fide applicants and alleviating financial hardship for bona fide applicants. Accordingly, no changes are being made with regard to the work authorization issue.
Some commenters pointed out the apparent conflict between the statement in the interim rule’s supplementary information that the Department “will authorize employment for applicants whose cases have been pending for fewer than 180 days only if the applicant applies for work authorization and adjustment at the same time,” and the lack of such concurrent filing requirement in § 245.13(j)(2). The Department has decided not to require that an applicant file concurrently in order to benefit from the more expedit
ed of the two procedures. Accordingly, the language in the interim regulation will not be changed.
9. Travel and Parole Issues
Several commenters expressed concern about the provisions in the interim regulation that allow the Director of the Texas Service Center (TSC) to authorize parole for aliens outside the United States. One questioned the authority of the Attorney General (acting through the Director of the TSC) to authorize parole under these circumstances; a second did not want the Director of the TSC to authorize any paroles for persons to come to the United States; a third wanted the regulation to eliminate, or at least to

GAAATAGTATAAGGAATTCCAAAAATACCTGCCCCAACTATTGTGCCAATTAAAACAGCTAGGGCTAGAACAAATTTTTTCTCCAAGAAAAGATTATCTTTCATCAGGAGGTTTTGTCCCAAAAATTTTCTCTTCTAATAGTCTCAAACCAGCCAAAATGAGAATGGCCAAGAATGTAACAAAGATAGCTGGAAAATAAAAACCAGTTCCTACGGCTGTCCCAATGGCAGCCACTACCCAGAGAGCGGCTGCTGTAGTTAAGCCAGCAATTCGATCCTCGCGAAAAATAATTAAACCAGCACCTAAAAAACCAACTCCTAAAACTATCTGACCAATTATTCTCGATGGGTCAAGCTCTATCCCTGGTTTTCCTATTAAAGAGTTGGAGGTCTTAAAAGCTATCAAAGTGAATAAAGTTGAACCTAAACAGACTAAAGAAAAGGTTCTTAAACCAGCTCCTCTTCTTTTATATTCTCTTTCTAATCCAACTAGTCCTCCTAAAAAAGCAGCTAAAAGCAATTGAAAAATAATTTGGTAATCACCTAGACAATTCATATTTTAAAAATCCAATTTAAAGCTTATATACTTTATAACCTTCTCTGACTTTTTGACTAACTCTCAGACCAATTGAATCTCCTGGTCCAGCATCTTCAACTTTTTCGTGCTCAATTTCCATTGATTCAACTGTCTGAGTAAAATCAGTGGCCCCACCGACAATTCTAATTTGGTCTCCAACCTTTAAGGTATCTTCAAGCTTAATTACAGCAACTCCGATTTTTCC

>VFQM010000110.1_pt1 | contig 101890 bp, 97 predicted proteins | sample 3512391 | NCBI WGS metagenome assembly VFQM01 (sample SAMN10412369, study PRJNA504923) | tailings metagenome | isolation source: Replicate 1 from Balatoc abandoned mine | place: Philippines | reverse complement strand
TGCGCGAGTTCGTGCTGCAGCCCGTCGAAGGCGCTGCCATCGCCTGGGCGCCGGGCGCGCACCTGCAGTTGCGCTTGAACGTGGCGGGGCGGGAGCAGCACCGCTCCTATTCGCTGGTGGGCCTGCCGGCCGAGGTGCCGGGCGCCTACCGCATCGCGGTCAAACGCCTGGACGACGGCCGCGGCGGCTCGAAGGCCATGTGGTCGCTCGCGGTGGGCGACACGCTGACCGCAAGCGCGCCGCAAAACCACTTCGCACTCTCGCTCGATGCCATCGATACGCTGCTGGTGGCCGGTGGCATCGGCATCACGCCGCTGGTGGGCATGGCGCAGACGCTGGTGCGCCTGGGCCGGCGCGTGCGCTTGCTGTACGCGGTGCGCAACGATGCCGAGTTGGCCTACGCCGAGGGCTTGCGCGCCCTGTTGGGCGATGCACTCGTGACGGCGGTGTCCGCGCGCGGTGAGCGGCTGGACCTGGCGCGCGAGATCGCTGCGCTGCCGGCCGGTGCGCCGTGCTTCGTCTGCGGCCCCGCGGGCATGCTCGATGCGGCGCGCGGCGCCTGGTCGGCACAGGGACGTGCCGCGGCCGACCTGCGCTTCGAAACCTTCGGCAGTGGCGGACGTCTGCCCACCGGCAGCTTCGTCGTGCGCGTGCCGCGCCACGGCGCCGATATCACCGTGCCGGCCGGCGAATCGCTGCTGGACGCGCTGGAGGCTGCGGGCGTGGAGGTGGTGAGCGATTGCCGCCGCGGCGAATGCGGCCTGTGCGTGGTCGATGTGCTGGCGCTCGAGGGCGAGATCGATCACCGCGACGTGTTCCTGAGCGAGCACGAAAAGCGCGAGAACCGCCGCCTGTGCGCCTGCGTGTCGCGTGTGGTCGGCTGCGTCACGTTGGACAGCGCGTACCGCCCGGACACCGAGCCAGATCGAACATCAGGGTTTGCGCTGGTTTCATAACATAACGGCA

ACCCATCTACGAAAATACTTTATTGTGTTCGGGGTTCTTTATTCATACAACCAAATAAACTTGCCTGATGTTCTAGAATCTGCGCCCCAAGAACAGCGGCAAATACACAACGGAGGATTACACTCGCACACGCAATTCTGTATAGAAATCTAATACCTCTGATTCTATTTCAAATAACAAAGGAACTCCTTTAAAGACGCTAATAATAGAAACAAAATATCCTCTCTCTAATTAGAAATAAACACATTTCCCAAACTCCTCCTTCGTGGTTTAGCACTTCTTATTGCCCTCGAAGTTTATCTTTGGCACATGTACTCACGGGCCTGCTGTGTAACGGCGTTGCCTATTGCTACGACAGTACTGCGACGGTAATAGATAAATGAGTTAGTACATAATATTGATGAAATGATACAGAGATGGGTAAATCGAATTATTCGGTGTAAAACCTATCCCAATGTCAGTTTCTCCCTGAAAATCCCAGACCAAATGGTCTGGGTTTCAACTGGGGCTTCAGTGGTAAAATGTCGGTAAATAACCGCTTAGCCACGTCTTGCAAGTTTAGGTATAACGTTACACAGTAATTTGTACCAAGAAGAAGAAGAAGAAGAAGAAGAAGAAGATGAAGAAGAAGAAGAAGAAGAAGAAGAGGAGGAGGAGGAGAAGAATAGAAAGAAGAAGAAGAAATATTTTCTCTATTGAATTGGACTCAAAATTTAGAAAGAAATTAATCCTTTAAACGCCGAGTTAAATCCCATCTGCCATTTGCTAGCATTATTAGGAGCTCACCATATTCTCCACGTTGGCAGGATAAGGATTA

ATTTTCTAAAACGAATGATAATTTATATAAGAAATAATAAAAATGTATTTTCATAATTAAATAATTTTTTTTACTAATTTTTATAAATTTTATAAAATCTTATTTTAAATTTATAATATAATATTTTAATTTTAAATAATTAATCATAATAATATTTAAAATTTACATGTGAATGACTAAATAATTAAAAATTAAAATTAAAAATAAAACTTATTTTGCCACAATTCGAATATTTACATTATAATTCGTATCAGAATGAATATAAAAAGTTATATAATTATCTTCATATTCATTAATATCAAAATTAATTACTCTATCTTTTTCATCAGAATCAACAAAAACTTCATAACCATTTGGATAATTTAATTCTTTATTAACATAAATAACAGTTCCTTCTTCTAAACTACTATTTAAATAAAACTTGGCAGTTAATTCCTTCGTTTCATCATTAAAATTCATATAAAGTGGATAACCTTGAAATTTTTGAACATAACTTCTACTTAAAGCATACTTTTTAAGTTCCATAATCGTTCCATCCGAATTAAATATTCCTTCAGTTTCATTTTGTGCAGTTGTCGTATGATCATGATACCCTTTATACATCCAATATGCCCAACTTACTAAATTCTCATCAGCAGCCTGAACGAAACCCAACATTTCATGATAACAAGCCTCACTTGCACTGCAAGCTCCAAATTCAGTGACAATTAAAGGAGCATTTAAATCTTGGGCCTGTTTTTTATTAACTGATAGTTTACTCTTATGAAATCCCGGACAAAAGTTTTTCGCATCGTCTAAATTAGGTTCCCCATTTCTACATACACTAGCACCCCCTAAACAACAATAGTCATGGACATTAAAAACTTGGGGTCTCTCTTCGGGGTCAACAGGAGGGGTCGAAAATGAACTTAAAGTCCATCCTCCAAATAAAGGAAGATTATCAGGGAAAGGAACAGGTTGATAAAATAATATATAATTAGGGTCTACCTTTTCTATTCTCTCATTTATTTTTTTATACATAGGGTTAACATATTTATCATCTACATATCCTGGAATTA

restrict greatly the Director of the TSC’s ability to authorize parole; and a fourth sought assurance that the Service would use a “tighter screening mechanism” to prevent abuse.
An explanation of the parole process, and how it relates to the NACARA adjustment program, may help to clarify the Service's approach. The authority to authorize parole into the United States is contained in section 212(d)(5) of the Act, which states:
“(5)(A) The Attorney General may, except as provided in subparagraph (B) or in section 214(f), in his discretion parole into the United States temporarily under such conditions as he may prescribe only on a case-by-case basis for urgent humanitarian reasons or significant public benefit any alien applying for admission to the United States, but such parole of such alien shall not be regarded as an admission of the alien and when the purposes of such parole shall, in the opinion of the Attorney General, have